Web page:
Chiropractors may receive a bad rap. If anyone mentions excessive treatment that may not heal a patient, chiropractors are first on the list. But, there are certain medical practices, in every medical specialty, in every medical area, that may have a “chiropractor” of the known group. This group may be known within the medical community for having liberal treatment styles pairing up with liberal prescription dosage, and that is never a good combo in a workers comp matter. Workers comp adjusters can probably list a good handful of doctors or practices that fall within this realm, and cringe when seeing that letterhead come across their desk.
To determine if an injured worker may be treating with a “red flag” clinic, check the criteria below. If you have concerns, discuss with the adjuster.
- The diagnosis is inconsistent with the treatment. Maybe this started out as a simple enough back strain, but the diagnosis reads “multilevel disc herniation with severe radiculopathy” … that could be an issue.
- The Practice is known for questionable/suspicious treatment. Is this practice featured on billboards? Are their TV commercials on all the time? When you mentioned them to the adjuster, is there an audible groan? If the answer is yes, you should be talking about the plan of action on this claim with the adjuster.
- The doctor will not release the patient from care. Sometimes doctors will keep a patient on a rotation of coming back to the clinic, maybe every 3-4 months or twice a year. If so, this should raise an eyebrow. Not only is that excessive, but it is probably unnecessary.
- The clinic treats without prior approval or authorization. This will vary by jurisdiction, and by treatment, but if the doctor rushes a potential workers comp case into surgery without verifying any information or taking an insurance card, then that is a problem. “Slash for cash” doctors will operate first, ask questions later. They know they will be paid by somebody, and they do not care who it will be. It could be comp, personal insurance, Medicare, etc. As long as they get paid, that is their main concern. Check with the counsel about rules regarding invasive treatment without authorization and make sure to be as proactive as possible so the company is protected against unnecessary expense.
- The bills include extra body part codes. The worker has an injured left arm, but the clinic bill states they performed treatment on the arm, wrist, elbow, shoulder, neck, and head. Be sure to read the records carefully, the billers may be trying to slide in some extra body parts and extra treatment that is already covered. Known as “unbundling,” this is where a clinic tries to bill separately for services that are usually combined into one already negotiated rate.
Unexpected high cost. The worker goes to the chiropractor for 12 visits to resolve a lumbar strain. He is a lot better, and it appears this doctor did a great job but then the bill arrives for $8,000.That is not so great and should prompt a call to the doctor for explanation. Sometimes when doctors see that a workers comp case is involved, the costs go sky-high.
- Doctors that steer patients to plaintiff counsel. Every now and then you will see in the medical notes a doctor that flat out tells a patient to go see someone for a legal opinion. That is a red flag. The doctor is not there to give out legal advice. Some doctors have a tie in with certain plaintiff counsel, and they pass people back and forth to create new business. Beware.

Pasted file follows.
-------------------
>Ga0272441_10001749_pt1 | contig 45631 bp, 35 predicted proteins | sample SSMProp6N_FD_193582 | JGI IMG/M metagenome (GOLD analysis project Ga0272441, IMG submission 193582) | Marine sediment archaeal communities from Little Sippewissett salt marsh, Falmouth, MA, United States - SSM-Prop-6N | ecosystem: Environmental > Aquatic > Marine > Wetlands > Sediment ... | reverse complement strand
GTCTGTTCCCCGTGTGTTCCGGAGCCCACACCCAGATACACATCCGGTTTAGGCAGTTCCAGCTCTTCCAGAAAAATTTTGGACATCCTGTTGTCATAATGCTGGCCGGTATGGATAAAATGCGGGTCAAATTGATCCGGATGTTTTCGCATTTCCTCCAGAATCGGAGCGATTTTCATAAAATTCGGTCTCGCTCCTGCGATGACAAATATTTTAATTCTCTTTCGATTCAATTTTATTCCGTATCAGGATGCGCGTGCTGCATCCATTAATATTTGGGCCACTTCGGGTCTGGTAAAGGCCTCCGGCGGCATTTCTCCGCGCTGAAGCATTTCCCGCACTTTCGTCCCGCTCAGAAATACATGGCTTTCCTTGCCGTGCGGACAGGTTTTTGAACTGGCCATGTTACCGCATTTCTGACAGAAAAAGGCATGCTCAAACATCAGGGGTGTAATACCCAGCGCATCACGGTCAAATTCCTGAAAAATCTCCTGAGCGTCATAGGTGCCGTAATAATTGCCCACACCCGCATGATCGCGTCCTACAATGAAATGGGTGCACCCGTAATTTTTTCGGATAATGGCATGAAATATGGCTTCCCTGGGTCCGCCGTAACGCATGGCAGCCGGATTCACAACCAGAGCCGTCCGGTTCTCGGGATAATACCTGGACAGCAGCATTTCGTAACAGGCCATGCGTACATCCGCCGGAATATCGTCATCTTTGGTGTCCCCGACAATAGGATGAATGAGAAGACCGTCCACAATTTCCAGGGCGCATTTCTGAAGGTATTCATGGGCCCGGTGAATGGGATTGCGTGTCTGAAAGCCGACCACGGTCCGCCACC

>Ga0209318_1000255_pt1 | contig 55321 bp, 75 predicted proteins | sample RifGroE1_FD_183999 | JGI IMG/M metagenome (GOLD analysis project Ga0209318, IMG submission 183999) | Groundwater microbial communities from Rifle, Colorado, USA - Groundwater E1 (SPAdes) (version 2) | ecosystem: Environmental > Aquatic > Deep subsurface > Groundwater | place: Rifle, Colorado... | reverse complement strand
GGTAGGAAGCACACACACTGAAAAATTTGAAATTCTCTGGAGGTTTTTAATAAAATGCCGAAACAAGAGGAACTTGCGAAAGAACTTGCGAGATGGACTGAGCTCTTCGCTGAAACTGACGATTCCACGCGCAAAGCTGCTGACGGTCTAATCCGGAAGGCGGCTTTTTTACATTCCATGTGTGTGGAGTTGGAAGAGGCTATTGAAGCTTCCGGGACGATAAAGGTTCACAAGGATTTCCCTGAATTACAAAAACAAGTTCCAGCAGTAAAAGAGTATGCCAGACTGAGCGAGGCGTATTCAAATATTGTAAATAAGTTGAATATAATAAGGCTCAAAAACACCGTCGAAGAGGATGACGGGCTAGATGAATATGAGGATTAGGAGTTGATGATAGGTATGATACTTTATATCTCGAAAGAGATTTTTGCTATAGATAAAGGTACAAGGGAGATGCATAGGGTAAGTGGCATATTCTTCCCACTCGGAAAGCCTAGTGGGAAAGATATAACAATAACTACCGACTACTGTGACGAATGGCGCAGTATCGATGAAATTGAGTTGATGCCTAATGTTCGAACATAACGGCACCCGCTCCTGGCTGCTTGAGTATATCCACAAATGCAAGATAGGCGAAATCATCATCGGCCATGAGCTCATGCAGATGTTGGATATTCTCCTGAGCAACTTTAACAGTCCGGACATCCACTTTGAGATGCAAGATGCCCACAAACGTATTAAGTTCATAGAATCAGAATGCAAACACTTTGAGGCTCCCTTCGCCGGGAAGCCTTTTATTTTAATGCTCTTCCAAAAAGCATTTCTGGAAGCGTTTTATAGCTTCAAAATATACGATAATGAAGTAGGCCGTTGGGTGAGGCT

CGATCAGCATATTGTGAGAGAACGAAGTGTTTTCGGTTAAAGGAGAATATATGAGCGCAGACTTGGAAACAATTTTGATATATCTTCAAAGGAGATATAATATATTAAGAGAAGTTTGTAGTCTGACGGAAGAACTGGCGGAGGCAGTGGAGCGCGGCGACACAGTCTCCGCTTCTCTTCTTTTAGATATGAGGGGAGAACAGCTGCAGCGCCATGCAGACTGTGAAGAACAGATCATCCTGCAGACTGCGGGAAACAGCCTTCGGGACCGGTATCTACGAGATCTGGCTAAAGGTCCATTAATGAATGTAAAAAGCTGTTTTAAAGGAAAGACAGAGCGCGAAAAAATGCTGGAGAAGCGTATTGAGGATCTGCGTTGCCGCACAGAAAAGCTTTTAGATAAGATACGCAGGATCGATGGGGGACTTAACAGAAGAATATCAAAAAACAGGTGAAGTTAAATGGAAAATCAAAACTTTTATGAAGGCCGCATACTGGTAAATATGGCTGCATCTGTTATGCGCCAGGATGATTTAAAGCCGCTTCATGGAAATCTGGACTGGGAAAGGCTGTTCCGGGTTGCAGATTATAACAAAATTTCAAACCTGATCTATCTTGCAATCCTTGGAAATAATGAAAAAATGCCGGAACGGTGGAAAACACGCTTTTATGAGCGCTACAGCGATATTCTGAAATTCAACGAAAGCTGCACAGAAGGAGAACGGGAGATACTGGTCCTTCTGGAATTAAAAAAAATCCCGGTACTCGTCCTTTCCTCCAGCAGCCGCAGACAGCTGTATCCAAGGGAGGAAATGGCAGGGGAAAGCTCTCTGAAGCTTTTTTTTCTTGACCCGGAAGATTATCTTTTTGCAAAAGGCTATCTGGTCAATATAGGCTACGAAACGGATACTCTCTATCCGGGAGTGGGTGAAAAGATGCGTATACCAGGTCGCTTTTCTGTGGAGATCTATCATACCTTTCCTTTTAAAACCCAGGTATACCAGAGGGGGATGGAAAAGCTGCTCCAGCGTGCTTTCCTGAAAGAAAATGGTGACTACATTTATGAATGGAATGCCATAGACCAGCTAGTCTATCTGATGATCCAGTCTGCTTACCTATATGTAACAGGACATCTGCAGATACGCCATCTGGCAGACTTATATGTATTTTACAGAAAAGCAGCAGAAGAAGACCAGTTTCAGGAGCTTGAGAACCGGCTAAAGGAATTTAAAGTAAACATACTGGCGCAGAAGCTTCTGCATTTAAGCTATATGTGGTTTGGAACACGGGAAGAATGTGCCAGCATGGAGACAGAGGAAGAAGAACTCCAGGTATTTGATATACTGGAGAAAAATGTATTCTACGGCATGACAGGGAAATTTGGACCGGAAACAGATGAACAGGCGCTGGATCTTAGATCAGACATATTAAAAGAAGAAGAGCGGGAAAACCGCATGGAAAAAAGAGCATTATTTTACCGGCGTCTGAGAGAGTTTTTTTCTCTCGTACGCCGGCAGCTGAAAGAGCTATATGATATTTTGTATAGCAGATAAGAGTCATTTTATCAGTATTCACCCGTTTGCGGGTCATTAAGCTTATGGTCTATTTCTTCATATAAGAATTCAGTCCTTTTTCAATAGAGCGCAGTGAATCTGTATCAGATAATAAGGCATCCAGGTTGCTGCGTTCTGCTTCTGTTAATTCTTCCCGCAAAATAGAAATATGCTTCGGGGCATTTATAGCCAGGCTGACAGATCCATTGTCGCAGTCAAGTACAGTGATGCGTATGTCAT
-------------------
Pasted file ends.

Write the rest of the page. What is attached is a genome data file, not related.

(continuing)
- The doctor will not answer the questions or return phone calls. Why is the doctor dodging calls from the claims adjuster? Doctors that have a practice know they have a business to run. An empty waiting room means you are a great doc and a poor businessman. The doctor wants that waiting room to be full all day and everyday. And the more they can do to keep a person coming back, the doctor may try and do.
- The physician refers patients to specific medical specialists. Now, this one is not all bad. Sometimes this doctor knows which specialist docs are successful and have a good track record, and will refer the worker to this doctor with confidence. But there are those docs who are just passing a patient on to a pal, and chances are these docs do this a lot between the two practices. Just be on alert if this is happening frequently between clinics.
- The physician prescribes unneeded and/or unnecessary durable medical equipment (DME). And the reason why the doctor does this is because they are probably getting some sort of kickback (referral fee) from the DME provider, such as paid golf, concert tickets, etc. When entering the doctor’s office and he has one drug company calendar, pen, paper, clock, and poster, then I think I know which medication you will be receiving….
Part 1 of this 2-part series should raise the awareness of the red flags that can affect the workers compensation cases. Do not be alarmed as this does not happen in a a huge number of cases. But it can happen, and the more vigilant you are, the better you can protect the company. To find out more about questionable physicians or clinics in the area, contact your adjusters or attorneys.
Author Rebecca Shafer, JD, President of Amaxx Risk Solutions, Inc. is a national expert in the field of workers compensation. She is a writer, speaker, and website publisher. Her expertise is working with employers to reduce workers compensation costs, and her clients include airlines, healthcare, printing/publishing, pharmaceuticals, retail, hospitality, and manufacturing. She is the author of the #1 selling book on cost containment, Manage Your Workers Compensation: Reduce Costs 20-50% www.WCManual.com. Contact: RShafer@ReduceYourWorkersComp.com.
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